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Budget 2003: Health, education assessments

Budget 2003: Health, education assessments to aid Family Group Conferences

Substantial funding aimed at identifying and addressing the causes of offending by young people has been announced by Justice Minister Phil announced today.

Funding of $4.62 million, spread over four years, has been set aside in this year's Budget for education and health assessments for high-risk young offenders appearing at Family Group Conferences.

“Family Group Conferences (FGCs) are a critical intervention point for young offenders," Mr Goff said.

"Too often, however, the FGCs have been making decisions without sufficient information to ensure that their decisions are the most appropriate ones, and that they will be effective.

"The availability of education and health assessments for the young offender will help make the conferences more effective by identifying underlying problems which are often associated with repeat offending.

“The assessments will be for youngsters identified as most likely to engage in serious and persistent offending. Effective intervention is therefore likely to have significant impact on overall offending levels.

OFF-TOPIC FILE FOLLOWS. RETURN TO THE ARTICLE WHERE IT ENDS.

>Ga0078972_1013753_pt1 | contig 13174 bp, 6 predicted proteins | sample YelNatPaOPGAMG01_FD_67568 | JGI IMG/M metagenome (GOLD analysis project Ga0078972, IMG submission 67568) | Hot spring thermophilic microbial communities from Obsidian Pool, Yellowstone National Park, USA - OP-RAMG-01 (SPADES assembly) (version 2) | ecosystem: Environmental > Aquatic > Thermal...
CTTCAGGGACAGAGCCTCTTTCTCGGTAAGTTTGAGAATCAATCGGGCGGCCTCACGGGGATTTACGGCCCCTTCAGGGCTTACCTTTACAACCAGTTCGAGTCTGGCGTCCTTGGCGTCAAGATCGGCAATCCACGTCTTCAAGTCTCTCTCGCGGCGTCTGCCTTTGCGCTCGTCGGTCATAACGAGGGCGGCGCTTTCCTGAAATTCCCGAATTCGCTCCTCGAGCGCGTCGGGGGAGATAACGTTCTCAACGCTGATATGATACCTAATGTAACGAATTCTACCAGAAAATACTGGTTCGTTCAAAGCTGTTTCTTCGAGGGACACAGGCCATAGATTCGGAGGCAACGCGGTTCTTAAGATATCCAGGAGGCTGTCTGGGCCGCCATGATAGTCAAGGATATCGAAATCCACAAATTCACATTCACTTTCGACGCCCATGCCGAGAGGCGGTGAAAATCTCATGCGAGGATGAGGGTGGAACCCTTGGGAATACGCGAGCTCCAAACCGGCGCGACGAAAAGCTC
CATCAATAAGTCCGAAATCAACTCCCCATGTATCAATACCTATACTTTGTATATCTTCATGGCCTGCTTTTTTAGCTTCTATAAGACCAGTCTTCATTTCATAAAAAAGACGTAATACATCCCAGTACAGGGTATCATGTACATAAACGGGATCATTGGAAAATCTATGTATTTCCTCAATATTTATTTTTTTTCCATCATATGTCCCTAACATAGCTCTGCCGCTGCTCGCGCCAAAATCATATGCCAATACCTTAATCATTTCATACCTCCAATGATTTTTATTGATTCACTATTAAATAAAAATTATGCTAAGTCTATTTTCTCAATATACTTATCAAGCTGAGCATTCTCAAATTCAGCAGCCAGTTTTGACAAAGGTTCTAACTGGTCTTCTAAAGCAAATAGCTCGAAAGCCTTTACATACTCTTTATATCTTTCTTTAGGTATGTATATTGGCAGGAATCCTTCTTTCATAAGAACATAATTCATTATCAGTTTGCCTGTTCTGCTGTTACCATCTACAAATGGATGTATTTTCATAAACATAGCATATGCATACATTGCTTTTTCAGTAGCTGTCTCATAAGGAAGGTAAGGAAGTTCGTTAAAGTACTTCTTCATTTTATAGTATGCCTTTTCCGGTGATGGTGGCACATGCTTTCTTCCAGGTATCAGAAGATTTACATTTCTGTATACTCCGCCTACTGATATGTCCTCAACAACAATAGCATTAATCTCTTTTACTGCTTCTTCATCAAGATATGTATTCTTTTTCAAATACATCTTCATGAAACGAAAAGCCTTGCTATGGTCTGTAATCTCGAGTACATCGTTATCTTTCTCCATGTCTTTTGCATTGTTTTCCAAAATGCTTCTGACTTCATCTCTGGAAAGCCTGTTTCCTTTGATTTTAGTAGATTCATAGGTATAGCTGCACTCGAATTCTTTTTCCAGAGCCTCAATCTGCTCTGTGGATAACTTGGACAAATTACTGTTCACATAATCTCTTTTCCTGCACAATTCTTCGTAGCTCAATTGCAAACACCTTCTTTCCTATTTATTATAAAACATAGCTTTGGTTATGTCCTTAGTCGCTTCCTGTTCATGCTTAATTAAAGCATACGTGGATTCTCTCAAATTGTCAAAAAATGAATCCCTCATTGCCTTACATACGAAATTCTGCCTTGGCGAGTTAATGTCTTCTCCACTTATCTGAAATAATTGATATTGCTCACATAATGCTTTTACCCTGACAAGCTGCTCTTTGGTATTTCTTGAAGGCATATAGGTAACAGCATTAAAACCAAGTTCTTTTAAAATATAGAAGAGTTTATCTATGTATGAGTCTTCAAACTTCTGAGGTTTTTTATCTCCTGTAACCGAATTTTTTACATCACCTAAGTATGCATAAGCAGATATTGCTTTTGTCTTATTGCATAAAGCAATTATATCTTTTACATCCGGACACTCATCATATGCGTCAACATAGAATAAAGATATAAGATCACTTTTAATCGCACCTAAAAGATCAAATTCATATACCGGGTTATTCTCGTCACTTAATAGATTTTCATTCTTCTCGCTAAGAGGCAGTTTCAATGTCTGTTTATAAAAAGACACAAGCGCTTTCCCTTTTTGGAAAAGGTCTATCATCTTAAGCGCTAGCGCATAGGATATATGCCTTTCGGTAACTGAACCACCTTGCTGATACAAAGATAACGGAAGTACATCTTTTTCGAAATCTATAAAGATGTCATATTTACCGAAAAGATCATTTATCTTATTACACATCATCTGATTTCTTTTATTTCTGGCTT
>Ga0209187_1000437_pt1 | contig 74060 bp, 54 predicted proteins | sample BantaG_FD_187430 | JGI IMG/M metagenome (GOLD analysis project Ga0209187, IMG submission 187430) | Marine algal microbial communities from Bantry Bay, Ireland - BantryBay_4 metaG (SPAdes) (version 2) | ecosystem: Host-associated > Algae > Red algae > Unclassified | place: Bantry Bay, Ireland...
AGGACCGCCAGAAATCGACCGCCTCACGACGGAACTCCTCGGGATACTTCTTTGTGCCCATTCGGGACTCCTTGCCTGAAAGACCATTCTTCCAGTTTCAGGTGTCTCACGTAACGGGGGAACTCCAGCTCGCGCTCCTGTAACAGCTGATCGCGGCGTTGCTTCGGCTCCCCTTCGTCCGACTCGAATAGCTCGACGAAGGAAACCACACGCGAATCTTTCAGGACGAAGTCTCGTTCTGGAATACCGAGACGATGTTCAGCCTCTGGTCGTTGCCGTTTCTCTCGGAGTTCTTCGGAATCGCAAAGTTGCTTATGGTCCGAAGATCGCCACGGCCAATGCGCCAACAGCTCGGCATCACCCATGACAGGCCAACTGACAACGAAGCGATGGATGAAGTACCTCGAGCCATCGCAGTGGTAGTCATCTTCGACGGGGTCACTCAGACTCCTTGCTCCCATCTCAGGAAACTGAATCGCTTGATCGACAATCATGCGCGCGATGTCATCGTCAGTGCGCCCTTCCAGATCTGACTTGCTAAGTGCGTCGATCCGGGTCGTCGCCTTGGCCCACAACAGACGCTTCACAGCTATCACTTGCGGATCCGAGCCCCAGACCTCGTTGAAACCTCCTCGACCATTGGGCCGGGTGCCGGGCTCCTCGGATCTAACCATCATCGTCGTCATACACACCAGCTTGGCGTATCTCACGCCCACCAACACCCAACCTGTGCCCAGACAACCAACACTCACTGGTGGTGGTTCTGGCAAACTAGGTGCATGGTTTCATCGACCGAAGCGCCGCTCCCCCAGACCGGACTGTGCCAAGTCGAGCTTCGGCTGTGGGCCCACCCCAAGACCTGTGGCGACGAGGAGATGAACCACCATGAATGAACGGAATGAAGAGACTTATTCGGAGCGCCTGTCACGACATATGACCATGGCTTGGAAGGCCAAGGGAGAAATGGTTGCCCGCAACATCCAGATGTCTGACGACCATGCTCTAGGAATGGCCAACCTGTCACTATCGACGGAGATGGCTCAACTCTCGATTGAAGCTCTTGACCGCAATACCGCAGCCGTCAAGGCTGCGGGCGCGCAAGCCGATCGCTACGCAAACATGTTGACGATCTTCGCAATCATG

“Attendance and success at school is a strong factor in stopping offending. Many high-risk youngsters, however, are unlikely to be attending or achieving in the education system, having been suspended or excluded from school.

“Education assessments will be carried out with children aged between 10 and 14, who are attending their first Family Group Conference and have been identified as having significant education problems.

“The emphasis is on younger children because early offending is an indicator of those at risk of going on to life-long offending. This is the group that is also most open to change or intervention. “Health problems are also a factor with many high-risk young offenders. These include mental health disorders, drug and alcohol abuse or dependence, ADHD, conduct disorders, undiagnosed intellectual disability, or physical health difficulties such as eyesight or hearing difficulties.

“All of those issues can impact on offending behaviour, and the assessments will identify what action is needed to address any health issues a young offender may have.

"As with the education assessments, a health assessment resulting in an appropriate intervention could have a significant impact on reducing a youngster’s likelihood of re-offending," Mr Goff said.

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